The SCC in Sanofi, 2008 SCC 61 [9]-[11], nonetheless adopted the three-stage test for selection patents derived from Maugham J’s decision in I G Farbenindustrie (1930), 47 RPC 289 (Ch), saying “Maugham J.’s analysis is consistently referred to and is well accepted.”; ironically, soon afterwards Maugham J.’s analysis was rejected in the UK as being unsound in principle: see Pharmacia [2001] EWCA Civ 1610 [60]; Dr Reddy's [2009] EWCA Civ 1362 [50], [109]. This has led to some difficulties. The FCA has strongly affirmed that improper selection is not sound basis for holding a patent invalid, saying “a selection patent is the same as any other patent” Olanzapine (No 1) 2010 FCA 197 [33]. The problem is how to reconcile this undoubted truth with the SCC’s acceptance of the I G Farbenindustrie test. The FCA’s response was to say that the notion of selection “permeates the entire analysis in relation to each of the grounds of alleged invalidity” Olanzapine (No 1) 2010 FCA 197 [32]. That is reasonable in principle, but whether it works in practice depends on the details of how the I G Farbenindustrie test is reconciled with the standard analysis. In this case, Phelan J treated each stage of Maugham J’s three-part test as a criterion necessary to validity, concluding, in effect that the ‘879 patent was invalid as being an improper selection [78]. Phelan J then turned to “other validity challenges” [79], including anticipation and obviousness, showing that Phelan J did consider the I G Farbenindustrie test to be a distinct requirement applicable to selection patents, contrary to the FCA’s holding in Olanzapine (No 1), but consistently with the SCC’s approval of that test in Sanofi.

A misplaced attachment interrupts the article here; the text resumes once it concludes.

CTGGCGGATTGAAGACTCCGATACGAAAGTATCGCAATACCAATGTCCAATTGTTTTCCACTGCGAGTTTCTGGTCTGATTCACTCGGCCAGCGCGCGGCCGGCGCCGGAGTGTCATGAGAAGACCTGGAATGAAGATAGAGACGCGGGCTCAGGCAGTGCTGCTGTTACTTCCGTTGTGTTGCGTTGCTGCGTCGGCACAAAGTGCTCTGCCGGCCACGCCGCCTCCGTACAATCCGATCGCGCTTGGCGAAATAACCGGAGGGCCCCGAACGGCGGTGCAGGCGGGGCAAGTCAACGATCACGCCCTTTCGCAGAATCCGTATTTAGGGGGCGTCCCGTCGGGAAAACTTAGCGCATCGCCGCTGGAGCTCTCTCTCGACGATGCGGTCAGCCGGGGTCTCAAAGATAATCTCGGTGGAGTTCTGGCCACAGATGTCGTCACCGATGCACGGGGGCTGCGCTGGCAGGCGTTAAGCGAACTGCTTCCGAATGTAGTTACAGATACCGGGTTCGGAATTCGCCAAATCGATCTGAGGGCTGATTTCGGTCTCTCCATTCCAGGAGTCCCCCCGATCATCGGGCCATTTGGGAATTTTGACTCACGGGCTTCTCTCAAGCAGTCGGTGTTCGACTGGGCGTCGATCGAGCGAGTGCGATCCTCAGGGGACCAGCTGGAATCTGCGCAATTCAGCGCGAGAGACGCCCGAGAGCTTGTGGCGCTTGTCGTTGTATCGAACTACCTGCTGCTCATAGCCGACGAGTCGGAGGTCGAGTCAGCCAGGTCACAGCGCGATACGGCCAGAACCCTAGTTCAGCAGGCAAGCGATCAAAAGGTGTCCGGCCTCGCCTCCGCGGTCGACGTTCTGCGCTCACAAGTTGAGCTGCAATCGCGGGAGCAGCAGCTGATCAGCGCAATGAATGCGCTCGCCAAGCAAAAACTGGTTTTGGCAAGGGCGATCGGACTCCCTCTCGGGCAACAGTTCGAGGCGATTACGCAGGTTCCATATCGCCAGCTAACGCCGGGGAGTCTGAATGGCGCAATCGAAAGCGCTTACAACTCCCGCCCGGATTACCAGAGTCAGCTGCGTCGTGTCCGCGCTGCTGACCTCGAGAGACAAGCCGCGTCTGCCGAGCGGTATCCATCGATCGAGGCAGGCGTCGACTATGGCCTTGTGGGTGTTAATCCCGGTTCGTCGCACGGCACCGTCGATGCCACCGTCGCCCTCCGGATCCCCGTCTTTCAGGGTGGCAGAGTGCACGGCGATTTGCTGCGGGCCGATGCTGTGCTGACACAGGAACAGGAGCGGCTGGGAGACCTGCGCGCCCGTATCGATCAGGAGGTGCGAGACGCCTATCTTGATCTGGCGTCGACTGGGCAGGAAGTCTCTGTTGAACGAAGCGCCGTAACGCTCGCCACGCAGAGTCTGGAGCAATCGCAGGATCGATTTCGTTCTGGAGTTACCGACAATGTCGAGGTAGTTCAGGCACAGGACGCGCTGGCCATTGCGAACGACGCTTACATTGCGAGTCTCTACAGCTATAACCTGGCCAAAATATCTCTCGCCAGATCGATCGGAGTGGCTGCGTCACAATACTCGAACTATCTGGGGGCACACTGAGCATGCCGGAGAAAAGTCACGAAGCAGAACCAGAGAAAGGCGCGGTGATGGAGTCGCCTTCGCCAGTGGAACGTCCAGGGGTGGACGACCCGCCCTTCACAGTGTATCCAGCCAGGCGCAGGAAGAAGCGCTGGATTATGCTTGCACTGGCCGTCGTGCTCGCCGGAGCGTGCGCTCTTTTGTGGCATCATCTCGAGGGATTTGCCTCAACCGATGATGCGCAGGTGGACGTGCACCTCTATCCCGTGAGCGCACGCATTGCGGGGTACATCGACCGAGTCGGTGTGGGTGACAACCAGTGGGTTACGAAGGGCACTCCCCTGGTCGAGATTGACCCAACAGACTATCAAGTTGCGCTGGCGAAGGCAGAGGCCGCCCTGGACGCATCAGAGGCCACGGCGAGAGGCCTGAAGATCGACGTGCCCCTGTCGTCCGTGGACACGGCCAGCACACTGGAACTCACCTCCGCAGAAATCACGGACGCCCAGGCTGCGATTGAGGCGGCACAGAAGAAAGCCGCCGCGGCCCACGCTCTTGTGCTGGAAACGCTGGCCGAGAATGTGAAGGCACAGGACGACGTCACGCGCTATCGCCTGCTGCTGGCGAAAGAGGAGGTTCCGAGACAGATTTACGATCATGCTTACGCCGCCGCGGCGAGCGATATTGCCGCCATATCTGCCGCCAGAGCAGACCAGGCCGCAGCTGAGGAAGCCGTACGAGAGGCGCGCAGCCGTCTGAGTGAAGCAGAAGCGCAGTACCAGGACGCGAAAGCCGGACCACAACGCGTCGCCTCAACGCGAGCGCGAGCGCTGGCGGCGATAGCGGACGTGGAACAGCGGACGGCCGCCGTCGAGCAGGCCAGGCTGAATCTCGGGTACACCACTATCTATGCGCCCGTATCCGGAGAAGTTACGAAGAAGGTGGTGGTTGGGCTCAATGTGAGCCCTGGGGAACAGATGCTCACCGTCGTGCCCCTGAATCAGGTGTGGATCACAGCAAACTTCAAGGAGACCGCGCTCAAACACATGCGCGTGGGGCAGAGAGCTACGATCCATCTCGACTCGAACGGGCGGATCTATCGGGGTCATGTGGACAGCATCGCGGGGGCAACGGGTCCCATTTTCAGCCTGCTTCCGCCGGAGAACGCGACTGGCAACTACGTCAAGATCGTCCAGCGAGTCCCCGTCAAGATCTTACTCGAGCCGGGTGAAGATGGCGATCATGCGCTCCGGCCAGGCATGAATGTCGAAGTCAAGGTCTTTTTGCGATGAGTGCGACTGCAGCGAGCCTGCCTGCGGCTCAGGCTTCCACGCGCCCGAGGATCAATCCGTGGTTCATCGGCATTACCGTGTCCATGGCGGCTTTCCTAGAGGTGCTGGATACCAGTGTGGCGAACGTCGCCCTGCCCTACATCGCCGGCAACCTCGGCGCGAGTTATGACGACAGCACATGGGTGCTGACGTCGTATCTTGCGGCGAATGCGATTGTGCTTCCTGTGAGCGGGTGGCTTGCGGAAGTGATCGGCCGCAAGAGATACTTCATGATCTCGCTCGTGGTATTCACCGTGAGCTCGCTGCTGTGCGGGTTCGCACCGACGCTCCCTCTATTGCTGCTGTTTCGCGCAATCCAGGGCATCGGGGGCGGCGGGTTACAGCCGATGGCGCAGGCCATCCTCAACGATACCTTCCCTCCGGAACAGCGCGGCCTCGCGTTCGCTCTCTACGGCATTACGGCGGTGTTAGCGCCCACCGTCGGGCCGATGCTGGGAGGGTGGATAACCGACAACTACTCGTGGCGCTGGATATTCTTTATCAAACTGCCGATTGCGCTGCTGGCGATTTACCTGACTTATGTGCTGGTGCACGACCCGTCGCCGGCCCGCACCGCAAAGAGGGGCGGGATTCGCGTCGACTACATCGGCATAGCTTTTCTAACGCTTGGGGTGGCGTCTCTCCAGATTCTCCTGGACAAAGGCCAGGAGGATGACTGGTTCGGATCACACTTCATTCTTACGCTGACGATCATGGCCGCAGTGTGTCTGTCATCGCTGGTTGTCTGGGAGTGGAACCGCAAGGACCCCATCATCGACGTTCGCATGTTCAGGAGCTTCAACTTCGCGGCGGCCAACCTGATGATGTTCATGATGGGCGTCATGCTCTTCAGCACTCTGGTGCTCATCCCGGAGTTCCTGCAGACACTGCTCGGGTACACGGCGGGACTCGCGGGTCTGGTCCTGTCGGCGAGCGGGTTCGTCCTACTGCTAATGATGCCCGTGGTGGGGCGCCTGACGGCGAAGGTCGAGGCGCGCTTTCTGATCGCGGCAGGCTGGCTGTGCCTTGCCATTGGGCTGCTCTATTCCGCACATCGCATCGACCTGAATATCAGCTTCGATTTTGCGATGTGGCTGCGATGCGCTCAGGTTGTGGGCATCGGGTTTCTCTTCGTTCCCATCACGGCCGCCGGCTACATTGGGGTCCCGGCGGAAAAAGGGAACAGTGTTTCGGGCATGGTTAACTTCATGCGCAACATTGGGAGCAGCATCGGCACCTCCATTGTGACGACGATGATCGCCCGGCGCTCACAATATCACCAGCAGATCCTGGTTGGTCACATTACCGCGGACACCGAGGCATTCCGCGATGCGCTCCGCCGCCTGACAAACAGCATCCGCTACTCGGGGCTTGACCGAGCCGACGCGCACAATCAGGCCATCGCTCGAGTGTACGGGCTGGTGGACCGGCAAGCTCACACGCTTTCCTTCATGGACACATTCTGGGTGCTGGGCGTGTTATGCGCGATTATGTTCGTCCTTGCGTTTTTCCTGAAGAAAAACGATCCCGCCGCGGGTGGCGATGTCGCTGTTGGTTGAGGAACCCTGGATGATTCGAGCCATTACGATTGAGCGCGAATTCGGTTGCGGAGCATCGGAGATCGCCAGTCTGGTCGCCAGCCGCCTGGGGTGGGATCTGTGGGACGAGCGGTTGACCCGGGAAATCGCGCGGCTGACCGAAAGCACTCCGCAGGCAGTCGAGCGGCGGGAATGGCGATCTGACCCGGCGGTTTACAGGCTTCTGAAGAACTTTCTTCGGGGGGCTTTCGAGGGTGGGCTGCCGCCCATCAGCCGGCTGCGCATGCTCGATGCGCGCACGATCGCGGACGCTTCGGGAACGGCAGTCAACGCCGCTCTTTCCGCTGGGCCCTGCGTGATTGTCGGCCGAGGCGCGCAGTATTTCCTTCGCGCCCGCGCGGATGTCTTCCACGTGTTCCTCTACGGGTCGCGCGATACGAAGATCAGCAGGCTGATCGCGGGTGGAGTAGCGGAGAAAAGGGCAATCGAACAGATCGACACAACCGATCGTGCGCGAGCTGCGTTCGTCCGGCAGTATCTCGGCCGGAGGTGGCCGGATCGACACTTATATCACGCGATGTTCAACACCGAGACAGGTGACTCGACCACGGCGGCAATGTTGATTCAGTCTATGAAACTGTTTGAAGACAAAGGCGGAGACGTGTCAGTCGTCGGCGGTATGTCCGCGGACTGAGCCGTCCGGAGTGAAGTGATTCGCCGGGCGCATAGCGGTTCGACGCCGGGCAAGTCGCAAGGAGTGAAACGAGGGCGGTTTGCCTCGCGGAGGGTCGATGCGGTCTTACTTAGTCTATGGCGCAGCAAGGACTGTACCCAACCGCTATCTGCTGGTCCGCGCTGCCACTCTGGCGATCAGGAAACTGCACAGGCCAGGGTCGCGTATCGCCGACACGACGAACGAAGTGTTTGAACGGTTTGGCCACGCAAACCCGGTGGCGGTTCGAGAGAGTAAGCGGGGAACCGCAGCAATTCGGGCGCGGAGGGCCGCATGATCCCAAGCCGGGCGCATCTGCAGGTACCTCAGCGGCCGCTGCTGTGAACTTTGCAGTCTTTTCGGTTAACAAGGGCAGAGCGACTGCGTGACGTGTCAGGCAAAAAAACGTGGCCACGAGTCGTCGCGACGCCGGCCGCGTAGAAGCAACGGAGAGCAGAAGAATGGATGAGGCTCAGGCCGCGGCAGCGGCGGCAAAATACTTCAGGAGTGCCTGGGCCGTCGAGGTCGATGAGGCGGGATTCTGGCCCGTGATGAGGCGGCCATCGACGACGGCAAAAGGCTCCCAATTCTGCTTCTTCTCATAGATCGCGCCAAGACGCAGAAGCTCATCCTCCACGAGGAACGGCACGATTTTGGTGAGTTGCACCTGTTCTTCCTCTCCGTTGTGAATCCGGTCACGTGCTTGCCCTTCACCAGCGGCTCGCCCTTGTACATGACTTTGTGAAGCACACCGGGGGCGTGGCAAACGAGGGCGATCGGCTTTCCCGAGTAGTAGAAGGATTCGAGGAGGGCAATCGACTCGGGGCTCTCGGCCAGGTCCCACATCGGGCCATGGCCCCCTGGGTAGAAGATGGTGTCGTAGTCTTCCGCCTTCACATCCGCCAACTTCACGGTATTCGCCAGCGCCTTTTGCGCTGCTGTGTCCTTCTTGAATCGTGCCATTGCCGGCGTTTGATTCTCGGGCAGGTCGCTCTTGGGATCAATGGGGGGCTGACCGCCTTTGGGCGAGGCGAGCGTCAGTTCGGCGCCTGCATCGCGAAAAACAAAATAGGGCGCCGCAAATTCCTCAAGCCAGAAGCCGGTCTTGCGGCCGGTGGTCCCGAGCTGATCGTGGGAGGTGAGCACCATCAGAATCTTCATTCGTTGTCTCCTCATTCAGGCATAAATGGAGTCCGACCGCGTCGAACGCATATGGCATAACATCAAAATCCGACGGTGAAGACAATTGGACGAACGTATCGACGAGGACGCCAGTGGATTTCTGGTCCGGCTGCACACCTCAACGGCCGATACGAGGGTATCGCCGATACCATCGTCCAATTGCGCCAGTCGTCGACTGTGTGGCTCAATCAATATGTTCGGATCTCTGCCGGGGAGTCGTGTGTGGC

Turning then to anticipation, Phelan J held that cinacalcet was anticipated because it was “disclosed” in the 828 patent, and “a person working Claim 1 of 828 would have made cinacalcet” [81]. However, there was no specific disclosure of cinacalcet in the ‘828 patent; more properly “a skilled medicinal chemist would have understood Cinacalcet to be a member of the class of formula compounds” disclosed in the ‘828 patent.* But this is not sufficient to establish anticipation. Despite calling it a “useful starting point,” [11] the SCC in Sanofi did not actually apply the I G Farbenindustrie test; rather, the “real question” was whether the particular selection patent at issue was anticipated [19]. The SCC specifically rejected Apotex’ argument that disclosure of the genus necessarily anticipates the species. The reason the SCC said that a system of genus and selection patents is acceptable in principle [19] is precisely that the genus does not anticipate the species, unless the species was specifically disclosed: see also 2015 FCA 137 [10]. Phelan J said that the evidence was that “a person working Claim 1 of 828 would have made cinacalcet.” I must say that I do not see anything in the evidence he reviewed to that effect. Certainly a person skilled in the art using the disclosure of the ‘828 patent might have made cinacalcet, since it did fall within the genus and the ‘828 patent enabled the making of all the compounds within the genus. But that is not enough: “If. . . the prior publication contains a direction which is capable of being carried out in a manner which would infringe the patentee's claim, but would be at least as likely to be carried out in a way which would not do so, the patentee's claim will not have been anticipated” General Tire [1972] RPC 457, 486 (CA), quoted with approval in Sanofi, 2008 SCC 61, [21], [22]. Again, this is part of the general law of anticipation; it is not a principle peculiar to selection patents.